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Questionnaire/Inventory Methods
One of the best ways to find out what people are feeling is to ask them! This is what questionnaires do. Unlike a structured interview, which involves face–to–face questioning, questionnaires allow a person to answer questions by filling out a paper and pencil form. Some people are more comfortable with questionnaires, while others prefer direct interaction with the examiner. Both methods are designed to assess the problem from the individual’s point of view.

Some questionnaires evaluate general personality aspects, while others target more specific issues. Some assess general personality functioning. To understand how such a test works, it is important to understand what psychologists mean when they talk about “Personality”. Personality refers to a person’s stable, enduring traits, rather than their specific reactions to individual situations. Do you often get sick when you’re under stress? Do you tend to feel that people are against you when you run up against conflict? Do you depend on others to make decisions for you, or are you an independent thinker? The answers to such questions shed light on how a person generally reacts to the world and, in particular, to interpersonal situations.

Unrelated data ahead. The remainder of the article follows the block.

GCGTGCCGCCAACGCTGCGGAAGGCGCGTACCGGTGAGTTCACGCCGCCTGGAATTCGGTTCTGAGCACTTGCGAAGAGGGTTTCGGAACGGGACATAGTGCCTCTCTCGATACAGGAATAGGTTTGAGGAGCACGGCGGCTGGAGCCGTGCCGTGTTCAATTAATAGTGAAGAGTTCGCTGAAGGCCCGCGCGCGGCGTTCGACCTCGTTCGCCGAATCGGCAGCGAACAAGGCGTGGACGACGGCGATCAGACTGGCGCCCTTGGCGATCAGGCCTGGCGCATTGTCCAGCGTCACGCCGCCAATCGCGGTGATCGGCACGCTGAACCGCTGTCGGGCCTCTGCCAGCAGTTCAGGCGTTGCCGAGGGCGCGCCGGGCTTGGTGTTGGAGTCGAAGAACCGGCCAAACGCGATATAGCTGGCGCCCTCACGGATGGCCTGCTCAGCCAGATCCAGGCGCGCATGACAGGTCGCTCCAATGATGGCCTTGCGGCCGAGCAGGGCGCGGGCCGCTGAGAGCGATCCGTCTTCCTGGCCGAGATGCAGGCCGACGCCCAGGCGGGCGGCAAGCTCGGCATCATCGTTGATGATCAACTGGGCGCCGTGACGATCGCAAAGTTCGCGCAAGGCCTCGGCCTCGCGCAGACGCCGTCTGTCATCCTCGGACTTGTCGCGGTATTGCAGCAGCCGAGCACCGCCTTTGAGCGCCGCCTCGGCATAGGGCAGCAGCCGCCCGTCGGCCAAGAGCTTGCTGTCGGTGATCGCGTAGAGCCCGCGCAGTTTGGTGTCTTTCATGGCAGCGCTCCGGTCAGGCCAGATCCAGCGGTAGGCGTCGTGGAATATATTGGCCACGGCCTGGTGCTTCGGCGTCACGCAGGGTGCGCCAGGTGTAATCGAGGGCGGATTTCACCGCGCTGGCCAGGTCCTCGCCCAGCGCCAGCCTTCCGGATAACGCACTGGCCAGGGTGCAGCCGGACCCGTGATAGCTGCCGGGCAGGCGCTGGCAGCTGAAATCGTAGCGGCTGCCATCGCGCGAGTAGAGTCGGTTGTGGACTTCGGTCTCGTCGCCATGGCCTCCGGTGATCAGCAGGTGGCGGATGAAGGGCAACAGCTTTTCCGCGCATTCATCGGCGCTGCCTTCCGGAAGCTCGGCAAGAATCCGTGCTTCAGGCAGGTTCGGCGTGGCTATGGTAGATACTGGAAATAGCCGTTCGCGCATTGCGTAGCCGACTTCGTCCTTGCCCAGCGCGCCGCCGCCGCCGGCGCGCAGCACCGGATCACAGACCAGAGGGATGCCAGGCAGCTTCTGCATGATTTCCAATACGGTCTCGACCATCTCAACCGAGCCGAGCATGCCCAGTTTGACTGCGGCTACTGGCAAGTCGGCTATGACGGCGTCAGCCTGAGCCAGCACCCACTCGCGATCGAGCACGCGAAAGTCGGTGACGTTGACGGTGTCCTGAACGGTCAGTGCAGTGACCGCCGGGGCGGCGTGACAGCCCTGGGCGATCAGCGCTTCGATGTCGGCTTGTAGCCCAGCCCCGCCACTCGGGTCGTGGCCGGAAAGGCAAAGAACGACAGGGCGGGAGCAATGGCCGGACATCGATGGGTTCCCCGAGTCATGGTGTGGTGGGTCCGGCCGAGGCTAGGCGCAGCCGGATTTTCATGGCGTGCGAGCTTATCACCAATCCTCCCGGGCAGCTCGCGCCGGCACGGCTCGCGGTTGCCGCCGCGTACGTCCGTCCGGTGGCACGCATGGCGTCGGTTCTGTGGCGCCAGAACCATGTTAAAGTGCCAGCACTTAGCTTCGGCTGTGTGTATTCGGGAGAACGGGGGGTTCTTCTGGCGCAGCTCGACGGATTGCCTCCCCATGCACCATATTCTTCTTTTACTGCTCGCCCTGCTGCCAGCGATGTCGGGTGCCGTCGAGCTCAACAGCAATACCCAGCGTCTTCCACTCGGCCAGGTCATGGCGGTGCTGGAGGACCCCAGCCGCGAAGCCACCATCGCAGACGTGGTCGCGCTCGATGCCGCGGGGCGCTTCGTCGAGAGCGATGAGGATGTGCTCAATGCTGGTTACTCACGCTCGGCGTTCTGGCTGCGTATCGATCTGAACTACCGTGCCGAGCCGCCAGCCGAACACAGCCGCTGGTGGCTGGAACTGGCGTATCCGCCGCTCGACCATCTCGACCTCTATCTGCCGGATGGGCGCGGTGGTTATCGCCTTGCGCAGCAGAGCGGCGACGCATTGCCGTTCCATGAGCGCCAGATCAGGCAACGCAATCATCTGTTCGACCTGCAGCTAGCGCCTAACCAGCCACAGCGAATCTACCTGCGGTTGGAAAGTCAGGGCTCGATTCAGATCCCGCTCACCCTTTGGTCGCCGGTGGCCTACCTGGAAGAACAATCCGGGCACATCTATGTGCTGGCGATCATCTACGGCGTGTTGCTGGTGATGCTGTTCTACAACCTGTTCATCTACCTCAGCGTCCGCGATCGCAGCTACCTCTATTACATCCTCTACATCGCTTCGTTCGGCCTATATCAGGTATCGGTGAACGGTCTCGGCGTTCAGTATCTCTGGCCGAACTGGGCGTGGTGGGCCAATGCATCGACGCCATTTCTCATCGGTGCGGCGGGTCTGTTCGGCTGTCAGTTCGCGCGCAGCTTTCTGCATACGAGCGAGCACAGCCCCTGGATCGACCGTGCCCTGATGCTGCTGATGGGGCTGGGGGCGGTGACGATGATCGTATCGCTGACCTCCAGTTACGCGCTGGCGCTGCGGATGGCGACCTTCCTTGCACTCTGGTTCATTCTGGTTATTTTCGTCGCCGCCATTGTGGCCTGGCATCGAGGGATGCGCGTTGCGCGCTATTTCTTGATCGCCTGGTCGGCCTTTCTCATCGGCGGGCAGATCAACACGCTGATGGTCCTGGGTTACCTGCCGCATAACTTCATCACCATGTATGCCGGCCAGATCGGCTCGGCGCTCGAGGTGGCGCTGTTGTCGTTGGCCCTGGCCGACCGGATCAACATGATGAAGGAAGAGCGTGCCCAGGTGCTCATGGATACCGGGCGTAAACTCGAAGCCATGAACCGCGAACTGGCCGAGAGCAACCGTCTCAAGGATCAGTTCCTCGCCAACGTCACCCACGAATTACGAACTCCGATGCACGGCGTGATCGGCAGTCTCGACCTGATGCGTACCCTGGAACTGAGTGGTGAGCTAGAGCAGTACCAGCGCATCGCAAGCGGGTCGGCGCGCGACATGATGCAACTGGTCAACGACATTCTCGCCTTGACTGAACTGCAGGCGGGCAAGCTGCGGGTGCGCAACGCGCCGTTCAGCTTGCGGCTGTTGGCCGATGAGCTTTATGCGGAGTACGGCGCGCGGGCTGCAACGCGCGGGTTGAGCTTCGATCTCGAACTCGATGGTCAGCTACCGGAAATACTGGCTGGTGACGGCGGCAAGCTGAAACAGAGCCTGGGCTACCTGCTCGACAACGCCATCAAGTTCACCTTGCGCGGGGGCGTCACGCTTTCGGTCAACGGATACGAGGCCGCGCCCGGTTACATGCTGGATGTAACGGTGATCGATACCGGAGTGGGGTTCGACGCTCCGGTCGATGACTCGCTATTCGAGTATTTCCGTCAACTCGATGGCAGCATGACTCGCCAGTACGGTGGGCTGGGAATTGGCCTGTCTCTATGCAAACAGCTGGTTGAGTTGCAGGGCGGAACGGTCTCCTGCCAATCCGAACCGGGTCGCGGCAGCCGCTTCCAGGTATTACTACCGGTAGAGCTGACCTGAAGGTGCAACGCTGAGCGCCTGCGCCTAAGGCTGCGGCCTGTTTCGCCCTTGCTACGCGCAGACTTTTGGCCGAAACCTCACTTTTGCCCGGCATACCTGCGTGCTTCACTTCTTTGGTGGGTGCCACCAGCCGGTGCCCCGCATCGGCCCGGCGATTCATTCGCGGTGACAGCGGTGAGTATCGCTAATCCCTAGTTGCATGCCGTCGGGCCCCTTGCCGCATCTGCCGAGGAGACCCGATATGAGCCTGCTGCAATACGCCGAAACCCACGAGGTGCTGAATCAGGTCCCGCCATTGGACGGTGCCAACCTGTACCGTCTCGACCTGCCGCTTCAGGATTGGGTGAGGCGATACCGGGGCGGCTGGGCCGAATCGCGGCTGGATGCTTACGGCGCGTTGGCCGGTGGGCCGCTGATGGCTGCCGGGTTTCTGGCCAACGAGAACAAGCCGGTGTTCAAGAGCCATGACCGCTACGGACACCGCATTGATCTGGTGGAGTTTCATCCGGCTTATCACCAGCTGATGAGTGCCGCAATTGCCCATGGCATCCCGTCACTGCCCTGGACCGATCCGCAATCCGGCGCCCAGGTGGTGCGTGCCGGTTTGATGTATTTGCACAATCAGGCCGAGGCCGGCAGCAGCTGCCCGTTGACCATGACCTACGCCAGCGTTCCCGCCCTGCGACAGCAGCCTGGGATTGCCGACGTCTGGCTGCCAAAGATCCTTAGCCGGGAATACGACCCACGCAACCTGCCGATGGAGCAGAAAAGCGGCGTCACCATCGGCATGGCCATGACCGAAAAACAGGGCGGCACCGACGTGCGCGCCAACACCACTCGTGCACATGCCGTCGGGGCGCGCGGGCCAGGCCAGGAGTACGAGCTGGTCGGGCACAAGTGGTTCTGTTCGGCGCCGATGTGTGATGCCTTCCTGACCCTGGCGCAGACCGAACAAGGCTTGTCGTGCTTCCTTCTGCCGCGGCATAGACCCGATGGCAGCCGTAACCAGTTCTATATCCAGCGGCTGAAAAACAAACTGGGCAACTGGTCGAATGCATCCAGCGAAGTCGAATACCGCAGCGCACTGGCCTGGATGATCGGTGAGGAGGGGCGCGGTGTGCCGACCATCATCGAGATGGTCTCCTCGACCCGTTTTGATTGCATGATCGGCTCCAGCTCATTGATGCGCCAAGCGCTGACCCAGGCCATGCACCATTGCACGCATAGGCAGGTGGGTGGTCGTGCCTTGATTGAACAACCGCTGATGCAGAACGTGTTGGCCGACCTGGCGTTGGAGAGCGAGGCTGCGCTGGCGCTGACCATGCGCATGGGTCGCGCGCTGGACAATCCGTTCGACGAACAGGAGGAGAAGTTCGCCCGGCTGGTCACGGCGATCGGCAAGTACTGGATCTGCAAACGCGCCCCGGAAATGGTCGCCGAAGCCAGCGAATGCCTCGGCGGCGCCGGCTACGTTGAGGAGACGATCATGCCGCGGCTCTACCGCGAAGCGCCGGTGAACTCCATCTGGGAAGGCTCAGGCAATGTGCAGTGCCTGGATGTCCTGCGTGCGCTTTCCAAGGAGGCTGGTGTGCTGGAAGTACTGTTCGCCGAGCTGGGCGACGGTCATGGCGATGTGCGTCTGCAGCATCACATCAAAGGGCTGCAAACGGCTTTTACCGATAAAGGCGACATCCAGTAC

Other questionnaires are designed to assess specific problems that are reported to the clinician. There are literally hundreds of questionnaires of this type, dealing with such problems as depression, anxiety, quality of life, restriction of activity, lifestyle factors or emotional instability. If any of these issues are relevant, tests may be used to assess this through one or more questionnaires. Usually, the psychologist will use many sources of information, including specific test results, to reach a conclusion about each individual’s situation.